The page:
Net Neutrality got a big thumbs up this week when a Federal Appeals Court judge panel ruled in favor of the FCC treating internet services as utilities. The ruling means the FCC has the authority to block Comcast, Verizon, AT&T, and other broadband providers from selectively throttling content that passes through their networks.
Court upholds FCC Net Neutrality rules
The FCC reclassified internet service providers as Title II carriers in February 2015 to prevent companies from killing bandwidth for competing services, or charging content providers such as Netflix for video streams traveling over their networks to end users. Service providers are against the changes claiming the FCC is killing innovation and competition.
That resistance led to a lawsuit from service providers as a move to overturn the FCC's new rules. Two of the three judges on the panel sided with the FCC saying end users rely on their broadband connections for every aspect of their lives. They said,
Over the past two decades, this content has transformed nearly every aspect of our lives, from profound actions like choosing a leader, building a career, and falling in love to more quotidian ones like hailing a cab and watching a movie.
This week's ruling didn't pan out the way service providers hoped, but this isn't the end of the fight because they're fully prepared to take their fight all the way to the Supreme Court. AT&T general counsel David McAtee II said, "We have always expected this issue to be decided by the Supreme Court and we look forward to participating in that appeal."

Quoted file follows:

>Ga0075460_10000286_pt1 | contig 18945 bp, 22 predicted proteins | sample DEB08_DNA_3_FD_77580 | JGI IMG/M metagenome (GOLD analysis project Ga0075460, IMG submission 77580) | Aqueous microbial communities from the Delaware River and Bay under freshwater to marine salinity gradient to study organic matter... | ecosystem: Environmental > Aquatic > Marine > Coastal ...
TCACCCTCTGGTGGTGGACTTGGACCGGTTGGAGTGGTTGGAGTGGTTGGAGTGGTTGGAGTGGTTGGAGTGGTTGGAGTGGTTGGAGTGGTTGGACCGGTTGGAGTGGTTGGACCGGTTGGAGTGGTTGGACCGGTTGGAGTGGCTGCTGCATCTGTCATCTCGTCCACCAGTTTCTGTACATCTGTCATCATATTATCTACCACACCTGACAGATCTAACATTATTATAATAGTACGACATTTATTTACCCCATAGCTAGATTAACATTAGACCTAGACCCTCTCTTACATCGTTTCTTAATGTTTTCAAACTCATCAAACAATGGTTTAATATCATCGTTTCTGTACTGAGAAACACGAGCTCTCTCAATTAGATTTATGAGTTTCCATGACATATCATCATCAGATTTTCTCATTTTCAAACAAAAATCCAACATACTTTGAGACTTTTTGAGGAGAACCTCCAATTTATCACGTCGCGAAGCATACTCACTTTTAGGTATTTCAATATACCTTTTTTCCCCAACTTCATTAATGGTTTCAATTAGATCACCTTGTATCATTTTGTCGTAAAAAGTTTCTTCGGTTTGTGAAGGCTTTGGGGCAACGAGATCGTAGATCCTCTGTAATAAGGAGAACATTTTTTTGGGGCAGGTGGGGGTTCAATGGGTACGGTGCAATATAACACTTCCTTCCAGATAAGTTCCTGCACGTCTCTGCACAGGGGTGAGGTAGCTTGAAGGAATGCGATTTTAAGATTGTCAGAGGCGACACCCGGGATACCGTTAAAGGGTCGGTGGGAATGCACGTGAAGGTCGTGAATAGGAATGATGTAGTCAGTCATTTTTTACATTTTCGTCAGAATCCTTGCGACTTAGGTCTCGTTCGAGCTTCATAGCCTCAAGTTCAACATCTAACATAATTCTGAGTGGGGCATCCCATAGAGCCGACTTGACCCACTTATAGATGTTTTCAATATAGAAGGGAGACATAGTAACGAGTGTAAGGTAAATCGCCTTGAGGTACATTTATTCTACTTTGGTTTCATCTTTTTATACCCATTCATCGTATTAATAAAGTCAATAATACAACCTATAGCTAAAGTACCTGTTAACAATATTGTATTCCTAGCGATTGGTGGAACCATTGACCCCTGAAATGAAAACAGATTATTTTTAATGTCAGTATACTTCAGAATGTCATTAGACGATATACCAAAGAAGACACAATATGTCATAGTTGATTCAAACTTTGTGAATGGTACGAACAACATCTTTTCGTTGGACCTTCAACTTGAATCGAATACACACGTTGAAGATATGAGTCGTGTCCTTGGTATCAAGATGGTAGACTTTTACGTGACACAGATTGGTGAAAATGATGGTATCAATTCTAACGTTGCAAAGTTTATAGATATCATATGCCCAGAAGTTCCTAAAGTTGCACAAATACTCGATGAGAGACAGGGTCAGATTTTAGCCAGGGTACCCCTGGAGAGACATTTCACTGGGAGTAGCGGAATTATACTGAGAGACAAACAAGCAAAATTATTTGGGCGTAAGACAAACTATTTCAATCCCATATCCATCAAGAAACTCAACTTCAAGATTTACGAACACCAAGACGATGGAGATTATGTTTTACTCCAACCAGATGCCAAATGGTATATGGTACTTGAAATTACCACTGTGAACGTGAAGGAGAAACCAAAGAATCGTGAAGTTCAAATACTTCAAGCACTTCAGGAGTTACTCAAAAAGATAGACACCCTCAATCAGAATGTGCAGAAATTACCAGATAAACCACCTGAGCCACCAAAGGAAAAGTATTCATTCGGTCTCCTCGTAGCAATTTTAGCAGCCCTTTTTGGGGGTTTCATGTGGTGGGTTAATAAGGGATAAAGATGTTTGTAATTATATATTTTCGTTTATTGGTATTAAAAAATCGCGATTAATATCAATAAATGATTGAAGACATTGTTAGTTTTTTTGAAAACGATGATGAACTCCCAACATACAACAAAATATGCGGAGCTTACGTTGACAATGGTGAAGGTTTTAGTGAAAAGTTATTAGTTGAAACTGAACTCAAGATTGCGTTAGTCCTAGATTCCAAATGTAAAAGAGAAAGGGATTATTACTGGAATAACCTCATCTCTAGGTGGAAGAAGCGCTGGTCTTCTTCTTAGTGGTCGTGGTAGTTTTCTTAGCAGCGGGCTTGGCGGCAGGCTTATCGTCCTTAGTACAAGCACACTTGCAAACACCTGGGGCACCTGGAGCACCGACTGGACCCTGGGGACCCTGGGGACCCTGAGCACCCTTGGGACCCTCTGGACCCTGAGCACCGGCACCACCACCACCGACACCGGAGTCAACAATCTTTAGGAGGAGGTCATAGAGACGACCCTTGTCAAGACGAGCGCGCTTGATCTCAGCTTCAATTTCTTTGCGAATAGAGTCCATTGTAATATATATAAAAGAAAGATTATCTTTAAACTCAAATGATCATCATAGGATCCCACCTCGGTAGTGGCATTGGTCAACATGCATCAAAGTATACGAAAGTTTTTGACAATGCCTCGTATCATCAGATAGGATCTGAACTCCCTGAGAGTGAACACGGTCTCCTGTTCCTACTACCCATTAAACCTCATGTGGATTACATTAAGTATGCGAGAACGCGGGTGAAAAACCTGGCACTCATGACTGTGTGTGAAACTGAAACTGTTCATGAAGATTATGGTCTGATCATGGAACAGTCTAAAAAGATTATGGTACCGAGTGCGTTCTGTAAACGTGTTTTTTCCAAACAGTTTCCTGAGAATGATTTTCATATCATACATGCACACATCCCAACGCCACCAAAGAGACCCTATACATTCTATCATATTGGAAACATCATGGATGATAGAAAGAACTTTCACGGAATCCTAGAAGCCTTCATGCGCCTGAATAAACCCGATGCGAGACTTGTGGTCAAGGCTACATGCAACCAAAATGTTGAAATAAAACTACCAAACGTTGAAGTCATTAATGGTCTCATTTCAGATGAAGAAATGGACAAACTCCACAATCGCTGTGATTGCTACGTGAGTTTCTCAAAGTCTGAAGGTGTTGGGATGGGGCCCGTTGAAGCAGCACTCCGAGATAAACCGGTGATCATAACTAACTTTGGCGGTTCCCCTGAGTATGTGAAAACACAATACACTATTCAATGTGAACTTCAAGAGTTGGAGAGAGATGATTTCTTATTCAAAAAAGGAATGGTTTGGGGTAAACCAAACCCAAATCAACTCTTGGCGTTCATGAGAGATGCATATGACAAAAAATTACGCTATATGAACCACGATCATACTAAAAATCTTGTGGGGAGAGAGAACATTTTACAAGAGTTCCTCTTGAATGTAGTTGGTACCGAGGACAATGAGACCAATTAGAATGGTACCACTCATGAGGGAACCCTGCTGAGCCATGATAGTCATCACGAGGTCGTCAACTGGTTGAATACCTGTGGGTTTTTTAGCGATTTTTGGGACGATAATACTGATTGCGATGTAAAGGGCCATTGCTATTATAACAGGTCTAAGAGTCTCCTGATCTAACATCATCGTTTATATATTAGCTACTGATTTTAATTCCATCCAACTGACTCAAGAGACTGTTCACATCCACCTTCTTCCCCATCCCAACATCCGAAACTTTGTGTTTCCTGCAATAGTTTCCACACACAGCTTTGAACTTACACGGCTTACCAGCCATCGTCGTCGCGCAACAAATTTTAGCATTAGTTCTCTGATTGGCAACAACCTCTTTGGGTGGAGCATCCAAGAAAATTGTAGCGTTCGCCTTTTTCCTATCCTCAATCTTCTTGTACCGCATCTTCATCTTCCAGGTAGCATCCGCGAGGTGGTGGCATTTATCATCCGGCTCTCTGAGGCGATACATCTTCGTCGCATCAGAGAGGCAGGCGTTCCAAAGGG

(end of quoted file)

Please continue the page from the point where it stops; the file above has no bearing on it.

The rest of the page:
That means there's a chance Net Neutrality could still die, but for now the FCC has the authority to regulate broadband service providers and keep the internet open for all users. It also means the FCC can help protect online privacy by prohibiting service providers from collecting and selling data about customer's online activities.
The FCC is moving forward with its rules while service providers move forward with their push to the Supreme Court. The legal system is slow moving, so the FCC has time to work on more consumer-friendly internet rules while we wait to see if the top Federal court will even hear the case. Until then, Net Neutrality and consumers can enjoy their win.
[Thanks to the New York Times for the heads up]